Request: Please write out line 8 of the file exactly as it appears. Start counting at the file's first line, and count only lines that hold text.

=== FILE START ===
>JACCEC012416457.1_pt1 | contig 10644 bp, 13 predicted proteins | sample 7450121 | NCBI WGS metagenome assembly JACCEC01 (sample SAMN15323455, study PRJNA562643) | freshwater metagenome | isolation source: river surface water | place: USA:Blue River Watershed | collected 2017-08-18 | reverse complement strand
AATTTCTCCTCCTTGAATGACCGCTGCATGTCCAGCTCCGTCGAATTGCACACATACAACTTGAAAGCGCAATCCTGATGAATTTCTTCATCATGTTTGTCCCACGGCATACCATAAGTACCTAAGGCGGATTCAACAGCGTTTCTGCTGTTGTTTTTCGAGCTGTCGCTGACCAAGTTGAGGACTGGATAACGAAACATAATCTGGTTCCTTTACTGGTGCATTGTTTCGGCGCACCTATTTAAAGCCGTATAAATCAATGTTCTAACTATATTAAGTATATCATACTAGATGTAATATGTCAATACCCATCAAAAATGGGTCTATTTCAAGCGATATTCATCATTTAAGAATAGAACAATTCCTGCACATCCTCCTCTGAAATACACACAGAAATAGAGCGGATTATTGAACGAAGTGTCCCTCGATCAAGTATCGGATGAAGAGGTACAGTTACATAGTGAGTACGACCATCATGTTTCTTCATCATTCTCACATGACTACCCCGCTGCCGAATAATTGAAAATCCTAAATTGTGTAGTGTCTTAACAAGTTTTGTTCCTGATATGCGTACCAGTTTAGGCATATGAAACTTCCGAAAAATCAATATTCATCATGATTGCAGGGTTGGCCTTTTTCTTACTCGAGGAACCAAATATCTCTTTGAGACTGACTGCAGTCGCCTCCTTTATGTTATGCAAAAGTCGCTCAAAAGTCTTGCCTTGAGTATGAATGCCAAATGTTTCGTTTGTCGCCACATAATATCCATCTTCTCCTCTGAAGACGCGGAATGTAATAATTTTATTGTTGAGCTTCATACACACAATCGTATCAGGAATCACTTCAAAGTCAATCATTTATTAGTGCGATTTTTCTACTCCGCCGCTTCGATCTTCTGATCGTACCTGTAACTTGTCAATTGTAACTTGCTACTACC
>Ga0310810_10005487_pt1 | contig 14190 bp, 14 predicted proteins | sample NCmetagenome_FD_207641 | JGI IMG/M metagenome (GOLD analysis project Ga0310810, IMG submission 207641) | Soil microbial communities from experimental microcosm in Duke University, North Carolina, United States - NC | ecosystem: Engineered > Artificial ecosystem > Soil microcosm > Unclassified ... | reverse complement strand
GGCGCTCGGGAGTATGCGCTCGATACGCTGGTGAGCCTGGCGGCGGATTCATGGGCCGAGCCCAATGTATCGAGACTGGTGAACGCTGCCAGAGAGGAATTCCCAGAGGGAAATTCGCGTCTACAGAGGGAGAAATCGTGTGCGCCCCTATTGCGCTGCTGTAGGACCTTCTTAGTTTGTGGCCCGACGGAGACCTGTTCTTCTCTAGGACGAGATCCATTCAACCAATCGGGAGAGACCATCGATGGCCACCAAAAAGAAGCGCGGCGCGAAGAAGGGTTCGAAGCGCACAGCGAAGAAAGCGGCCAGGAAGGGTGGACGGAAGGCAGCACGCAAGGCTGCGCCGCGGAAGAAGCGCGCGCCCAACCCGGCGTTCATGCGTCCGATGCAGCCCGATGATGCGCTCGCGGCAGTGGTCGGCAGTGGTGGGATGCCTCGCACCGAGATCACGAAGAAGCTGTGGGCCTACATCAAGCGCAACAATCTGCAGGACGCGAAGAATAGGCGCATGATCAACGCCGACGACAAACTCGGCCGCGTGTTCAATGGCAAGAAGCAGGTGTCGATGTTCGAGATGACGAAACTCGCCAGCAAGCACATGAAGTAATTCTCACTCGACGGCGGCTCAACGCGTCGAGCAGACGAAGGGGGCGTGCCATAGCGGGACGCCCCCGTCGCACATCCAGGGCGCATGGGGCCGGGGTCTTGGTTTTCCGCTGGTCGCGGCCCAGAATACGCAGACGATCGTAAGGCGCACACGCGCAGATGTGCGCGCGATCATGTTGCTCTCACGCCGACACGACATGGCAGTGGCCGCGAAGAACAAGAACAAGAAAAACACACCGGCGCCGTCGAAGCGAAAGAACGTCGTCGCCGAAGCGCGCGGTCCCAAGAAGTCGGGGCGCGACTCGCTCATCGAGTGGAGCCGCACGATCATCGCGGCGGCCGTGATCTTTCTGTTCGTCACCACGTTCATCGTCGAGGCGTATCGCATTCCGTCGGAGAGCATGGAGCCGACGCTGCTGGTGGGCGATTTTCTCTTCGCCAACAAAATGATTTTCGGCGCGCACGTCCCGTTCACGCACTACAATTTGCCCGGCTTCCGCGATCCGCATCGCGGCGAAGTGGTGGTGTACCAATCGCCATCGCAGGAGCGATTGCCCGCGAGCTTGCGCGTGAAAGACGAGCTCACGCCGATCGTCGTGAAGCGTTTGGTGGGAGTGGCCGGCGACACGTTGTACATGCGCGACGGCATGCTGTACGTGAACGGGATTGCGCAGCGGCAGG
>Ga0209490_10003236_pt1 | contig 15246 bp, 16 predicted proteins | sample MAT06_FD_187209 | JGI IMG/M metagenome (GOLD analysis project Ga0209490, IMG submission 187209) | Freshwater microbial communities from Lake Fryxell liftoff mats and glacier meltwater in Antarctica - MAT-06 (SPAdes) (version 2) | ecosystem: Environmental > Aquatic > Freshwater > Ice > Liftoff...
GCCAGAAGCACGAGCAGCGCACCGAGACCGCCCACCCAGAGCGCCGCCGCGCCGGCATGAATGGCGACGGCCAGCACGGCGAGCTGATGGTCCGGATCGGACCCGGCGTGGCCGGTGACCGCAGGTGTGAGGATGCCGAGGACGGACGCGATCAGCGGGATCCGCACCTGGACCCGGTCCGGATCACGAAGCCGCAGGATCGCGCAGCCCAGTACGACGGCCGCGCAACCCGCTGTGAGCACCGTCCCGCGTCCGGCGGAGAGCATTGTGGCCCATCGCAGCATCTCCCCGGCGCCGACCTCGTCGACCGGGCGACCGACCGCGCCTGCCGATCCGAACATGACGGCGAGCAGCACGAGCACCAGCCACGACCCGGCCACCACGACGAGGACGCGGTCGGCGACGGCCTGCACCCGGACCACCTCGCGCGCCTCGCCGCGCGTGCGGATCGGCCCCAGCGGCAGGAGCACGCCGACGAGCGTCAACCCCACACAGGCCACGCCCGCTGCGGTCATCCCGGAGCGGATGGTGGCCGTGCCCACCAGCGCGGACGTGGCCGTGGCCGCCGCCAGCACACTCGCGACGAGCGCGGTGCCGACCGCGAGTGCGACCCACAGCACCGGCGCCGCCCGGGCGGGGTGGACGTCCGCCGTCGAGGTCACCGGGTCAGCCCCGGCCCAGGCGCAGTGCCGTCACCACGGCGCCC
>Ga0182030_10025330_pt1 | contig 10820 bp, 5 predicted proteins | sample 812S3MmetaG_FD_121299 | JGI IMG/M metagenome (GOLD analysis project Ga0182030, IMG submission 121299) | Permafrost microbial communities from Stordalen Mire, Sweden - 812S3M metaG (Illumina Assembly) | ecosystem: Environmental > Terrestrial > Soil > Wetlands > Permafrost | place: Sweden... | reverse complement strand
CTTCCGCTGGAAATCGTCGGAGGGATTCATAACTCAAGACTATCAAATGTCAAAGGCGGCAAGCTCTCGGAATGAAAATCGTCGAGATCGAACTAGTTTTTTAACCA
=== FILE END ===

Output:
CTTCCGCTGGAAATCGTCGGAGGGATTCATAACTCAAGACTATCAAATGTCAAAGGCGGCAAGCTCTCGGAATGAAAATCGTCGAGATCGAACTAGTTTTTTAACCA